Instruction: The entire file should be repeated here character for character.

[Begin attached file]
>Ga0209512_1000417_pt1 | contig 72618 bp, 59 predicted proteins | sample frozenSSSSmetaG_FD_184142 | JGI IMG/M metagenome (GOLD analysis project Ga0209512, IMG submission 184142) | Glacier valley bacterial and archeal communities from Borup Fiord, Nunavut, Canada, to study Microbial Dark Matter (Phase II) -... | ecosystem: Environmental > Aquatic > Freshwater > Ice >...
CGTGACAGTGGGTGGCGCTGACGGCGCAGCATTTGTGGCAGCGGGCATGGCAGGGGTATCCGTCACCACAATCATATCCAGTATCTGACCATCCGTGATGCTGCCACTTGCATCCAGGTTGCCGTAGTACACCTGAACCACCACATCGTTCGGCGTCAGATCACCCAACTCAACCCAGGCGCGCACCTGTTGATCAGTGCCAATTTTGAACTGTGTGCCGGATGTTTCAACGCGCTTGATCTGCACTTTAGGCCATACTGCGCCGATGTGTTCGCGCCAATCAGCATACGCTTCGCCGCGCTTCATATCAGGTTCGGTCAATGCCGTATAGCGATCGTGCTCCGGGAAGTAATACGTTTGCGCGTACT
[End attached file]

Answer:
>Ga0209512_1000417_pt1 | contig 72618 bp, 59 predicted proteins | sample frozenSSSSmetaG_FD_184142 | JGI IMG/M metagenome (GOLD analysis project Ga0209512, IMG submission 184142) | Glacier valley bacterial and archeal communities from Borup Fiord, Nunavut, Canada, to study Microbial Dark Matter (Phase II) -... | ecosystem: Environmental > Aquatic > Freshwater > Ice >...
CGTGACAGTGGGTGGCGCTGACGGCGCAGCATTTGTGGCAGCGGGCATGGCAGGGGTATCCGTCACCACAATCATATCCAGTATCTGACCATCCGTGATGCTGCCACTTGCATCCAGGTTGCCGTAGTACACCTGAACCACCACATCGTTCGGCGTCAGATCACCCAACTCAACCCAGGCGCGCACCTGTTGATCAGTGCCAATTTTGAACTGTGTGCCGGATGTTTCAACGCGCTTGATCTGCACTTTAGGCCATACTGCGCCGATGTGTTCGCGCCAATCAGCATACGCTTCGCCGCGCTTCATATCAGGTTCGGTCAATGCCGTATAGCGATCGTGCTCCGGGAAGTAATACGTTTGCGCGTACT